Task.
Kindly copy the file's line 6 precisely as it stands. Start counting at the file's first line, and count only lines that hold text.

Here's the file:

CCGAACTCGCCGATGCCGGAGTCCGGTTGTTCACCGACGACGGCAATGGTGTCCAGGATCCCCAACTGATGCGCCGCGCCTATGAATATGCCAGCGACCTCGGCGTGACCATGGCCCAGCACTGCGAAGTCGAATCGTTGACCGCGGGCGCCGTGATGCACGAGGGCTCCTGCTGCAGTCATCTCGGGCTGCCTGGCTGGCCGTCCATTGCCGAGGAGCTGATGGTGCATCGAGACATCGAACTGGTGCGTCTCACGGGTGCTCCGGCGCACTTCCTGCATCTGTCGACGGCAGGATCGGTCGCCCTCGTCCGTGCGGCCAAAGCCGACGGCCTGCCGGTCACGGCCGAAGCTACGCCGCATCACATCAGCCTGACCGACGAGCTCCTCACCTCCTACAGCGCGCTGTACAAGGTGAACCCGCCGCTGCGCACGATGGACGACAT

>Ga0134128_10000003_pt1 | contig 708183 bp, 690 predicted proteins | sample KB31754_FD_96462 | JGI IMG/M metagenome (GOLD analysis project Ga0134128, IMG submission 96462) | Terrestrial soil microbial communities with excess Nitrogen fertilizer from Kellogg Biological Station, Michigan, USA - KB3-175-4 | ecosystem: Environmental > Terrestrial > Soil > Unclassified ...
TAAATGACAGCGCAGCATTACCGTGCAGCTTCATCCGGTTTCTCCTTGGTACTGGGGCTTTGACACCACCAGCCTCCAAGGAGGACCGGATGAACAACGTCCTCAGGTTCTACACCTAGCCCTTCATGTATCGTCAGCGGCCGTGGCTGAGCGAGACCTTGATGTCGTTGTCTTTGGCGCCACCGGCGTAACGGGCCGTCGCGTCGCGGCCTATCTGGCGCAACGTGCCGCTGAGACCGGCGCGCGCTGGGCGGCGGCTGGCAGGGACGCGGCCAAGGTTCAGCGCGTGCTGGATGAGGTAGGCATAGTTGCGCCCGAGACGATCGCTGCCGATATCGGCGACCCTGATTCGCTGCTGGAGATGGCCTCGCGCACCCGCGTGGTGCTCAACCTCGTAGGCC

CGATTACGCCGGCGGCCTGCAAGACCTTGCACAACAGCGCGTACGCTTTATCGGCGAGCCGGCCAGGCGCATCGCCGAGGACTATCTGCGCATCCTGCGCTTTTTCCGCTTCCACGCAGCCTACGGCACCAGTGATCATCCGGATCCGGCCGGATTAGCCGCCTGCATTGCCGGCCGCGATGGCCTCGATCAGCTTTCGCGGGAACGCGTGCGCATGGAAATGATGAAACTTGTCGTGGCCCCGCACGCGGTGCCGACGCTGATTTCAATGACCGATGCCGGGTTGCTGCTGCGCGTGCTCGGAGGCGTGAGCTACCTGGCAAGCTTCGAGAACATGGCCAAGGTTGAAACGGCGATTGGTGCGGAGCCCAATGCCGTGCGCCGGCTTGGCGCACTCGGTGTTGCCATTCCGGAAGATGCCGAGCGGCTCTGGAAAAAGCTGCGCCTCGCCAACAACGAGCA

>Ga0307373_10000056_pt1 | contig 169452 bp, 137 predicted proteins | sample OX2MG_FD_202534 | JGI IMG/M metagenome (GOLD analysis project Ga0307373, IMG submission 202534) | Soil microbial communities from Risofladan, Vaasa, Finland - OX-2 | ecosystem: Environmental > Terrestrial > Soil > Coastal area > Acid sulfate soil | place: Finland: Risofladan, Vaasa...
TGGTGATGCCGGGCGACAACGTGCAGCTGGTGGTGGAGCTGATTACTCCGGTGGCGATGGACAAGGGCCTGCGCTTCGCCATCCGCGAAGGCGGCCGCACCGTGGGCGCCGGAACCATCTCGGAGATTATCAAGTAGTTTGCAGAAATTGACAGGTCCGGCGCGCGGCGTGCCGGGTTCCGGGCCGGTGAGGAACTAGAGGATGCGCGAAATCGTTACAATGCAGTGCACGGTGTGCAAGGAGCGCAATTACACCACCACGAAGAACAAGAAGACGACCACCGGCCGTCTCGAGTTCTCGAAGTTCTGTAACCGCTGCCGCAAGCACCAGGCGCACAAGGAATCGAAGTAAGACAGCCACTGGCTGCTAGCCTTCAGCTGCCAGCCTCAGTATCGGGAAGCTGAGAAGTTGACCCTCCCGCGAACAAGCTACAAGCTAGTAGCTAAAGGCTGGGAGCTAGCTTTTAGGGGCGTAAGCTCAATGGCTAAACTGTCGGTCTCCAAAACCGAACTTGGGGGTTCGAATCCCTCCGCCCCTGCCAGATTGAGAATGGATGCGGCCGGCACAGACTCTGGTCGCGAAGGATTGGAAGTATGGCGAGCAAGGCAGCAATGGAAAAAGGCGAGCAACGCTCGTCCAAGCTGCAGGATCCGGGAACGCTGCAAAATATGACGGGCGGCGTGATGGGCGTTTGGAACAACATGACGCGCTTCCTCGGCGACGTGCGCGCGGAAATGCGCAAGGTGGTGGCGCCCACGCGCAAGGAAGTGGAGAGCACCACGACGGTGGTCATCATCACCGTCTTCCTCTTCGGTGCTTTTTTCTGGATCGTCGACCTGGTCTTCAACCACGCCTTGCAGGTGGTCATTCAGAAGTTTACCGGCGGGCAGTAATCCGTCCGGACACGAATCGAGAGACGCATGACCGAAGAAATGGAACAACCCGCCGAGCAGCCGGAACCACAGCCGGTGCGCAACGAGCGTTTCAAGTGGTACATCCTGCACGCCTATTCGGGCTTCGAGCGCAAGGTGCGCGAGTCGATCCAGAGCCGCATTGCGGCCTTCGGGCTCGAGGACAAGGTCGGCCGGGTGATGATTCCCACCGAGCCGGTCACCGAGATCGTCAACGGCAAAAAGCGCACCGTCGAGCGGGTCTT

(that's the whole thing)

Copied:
TGGTGATGCCGGGCGACAACGTGCAGCTGGTGGTGGAGCTGATTACTCCGGTGGCGATGGACAAGGGCCTGCGCTTCGCCATCCGCGAAGGCGGCCGCACCGTGGGCGCCGGAACCATCTCGGAGATTATCAAGTAGTTTGCAGAAATTGACAGGTCCGGCGCGCGGCGTGCCGGGTTCCGGGCCGGTGAGGAACTAGAGGATGCGCGAAATCGTTACAATGCAGTGCACGGTGTGCAAGGAGCGCAATTACACCACCACGAAGAACAAGAAGACGACCACCGGCCGTCTCGAGTTCTCGAAGTTCTGTAACCGCTGCCGCAAGCACCAGGCGCACAAGGAATCGAAGTAAGACAGCCACTGGCTGCTAGCCTTCAGCTGCCAGCCTCAGTATCGGGAAGCTGAGAAGTTGACCCTCCCGCGAACAAGCTACAAGCTAGTAGCTAAAGGCTGGGAGCTAGCTTTTAGGGGCGTAAGCTCAATGGCTAAACTGTCGGTCTCCAAAACCGAACTTGGGGGTTCGAATCCCTCCGCCCCTGCCAGATTGAGAATGGATGCGGCCGGCACAGACTCTGGTCGCGAAGGATTGGAAGTATGGCGAGCAAGGCAGCAATGGAAAAAGGCGAGCAACGCTCGTCCAAGCTGCAGGATCCGGGAACGCTGCAAAATATGACGGGCGGCGTGATGGGCGTTTGGAACAACATGACGCGCTTCCTCGGCGACGTGCGCGCGGAAATGCGCAAGGTGGTGGCGCCCACGCGCAAGGAAGTGGAGAGCACCACGACGGTGGTCATCATCACCGTCTTCCTCTTCGGTGCTTTTTTCTGGATCGTCGACCTGGTCTTCAACCACGCCTTGCAGGTGGTCATTCAGAAGTTTACCGGCGGGCAGTAATCCGTCCGGACACGAATCGAGAGACGCATGACCGAAGAAATGGAACAACCCGCCGAGCAGCCGGAACCACAGCCGGTGCGCAACGAGCGTTTCAAGTGGTACATCCTGCACGCCTATTCGGGCTTCGAGCGCAAGGTGCGCGAGTCGATCCAGAGCCGCATTGCGGCCTTCGGGCTCGAGGACAAGGTCGGCCGGGTGATGATTCCCACCGAGCCGGTCACCGAGATCGTCAACGGCAAAAAGCGCACCGTCGAGCGGGTCTT